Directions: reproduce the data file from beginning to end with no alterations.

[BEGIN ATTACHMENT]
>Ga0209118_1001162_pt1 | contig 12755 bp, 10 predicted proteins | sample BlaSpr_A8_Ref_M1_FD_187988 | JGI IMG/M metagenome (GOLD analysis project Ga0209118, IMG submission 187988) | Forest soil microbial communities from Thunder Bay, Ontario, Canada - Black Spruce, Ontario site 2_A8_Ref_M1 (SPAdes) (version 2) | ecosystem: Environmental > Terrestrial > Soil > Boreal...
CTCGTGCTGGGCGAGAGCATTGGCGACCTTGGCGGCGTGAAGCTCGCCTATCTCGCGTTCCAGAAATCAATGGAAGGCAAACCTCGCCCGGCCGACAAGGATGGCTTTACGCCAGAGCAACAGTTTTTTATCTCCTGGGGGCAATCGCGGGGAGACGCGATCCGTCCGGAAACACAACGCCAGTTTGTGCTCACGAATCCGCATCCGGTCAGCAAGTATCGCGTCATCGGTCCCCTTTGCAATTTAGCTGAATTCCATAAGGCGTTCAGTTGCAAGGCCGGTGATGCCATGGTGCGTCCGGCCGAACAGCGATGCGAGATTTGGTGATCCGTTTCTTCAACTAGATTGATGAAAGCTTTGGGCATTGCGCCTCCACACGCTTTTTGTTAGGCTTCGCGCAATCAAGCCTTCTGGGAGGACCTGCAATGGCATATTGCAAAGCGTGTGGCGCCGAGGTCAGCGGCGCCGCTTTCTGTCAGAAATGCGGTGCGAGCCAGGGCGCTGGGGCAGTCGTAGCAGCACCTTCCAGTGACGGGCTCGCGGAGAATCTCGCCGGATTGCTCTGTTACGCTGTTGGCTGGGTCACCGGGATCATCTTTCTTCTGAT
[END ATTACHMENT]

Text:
>Ga0209118_1001162_pt1 | contig 12755 bp, 10 predicted proteins | sample BlaSpr_A8_Ref_M1_FD_187988 | JGI IMG/M metagenome (GOLD analysis project Ga0209118, IMG submission 187988) | Forest soil microbial communities from Thunder Bay, Ontario, Canada - Black Spruce, Ontario site 2_A8_Ref_M1 (SPAdes) (version 2) | ecosystem: Environmental > Terrestrial > Soil > Boreal...
CTCGTGCTGGGCGAGAGCATTGGCGACCTTGGCGGCGTGAAGCTCGCCTATCTCGCGTTCCAGAAATCAATGGAAGGCAAACCTCGCCCGGCCGACAAGGATGGCTTTACGCCAGAGCAACAGTTTTTTATCTCCTGGGGGCAATCGCGGGGAGACGCGATCCGTCCGGAAACACAACGCCAGTTTGTGCTCACGAATCCGCATCCGGTCAGCAAGTATCGCGTCATCGGTCCCCTTTGCAATTTAGCTGAATTCCATAAGGCGTTCAGTTGCAAGGCCGGTGATGCCATGGTGCGTCCGGCCGAACAGCGATGCGAGATTTGGTGATCCGTTTCTTCAACTAGATTGATGAAAGCTTTGGGCATTGCGCCTCCACACGCTTTTTGTTAGGCTTCGCGCAATCAAGCCTTCTGGGAGGACCTGCAATGGCATATTGCAAAGCGTGTGGCGCCGAGGTCAGCGGCGCCGCTTTCTGTCAGAAATGCGGTGCGAGCCAGGGCGCTGGGGCAGTCGTAGCAGCACCTTCCAGTGACGGGCTCGCGGAGAATCTCGCCGGATTGCTCTGTTACGCTGTTGGCTGGGTCACCGGGATCATCTTTCTTCTGAT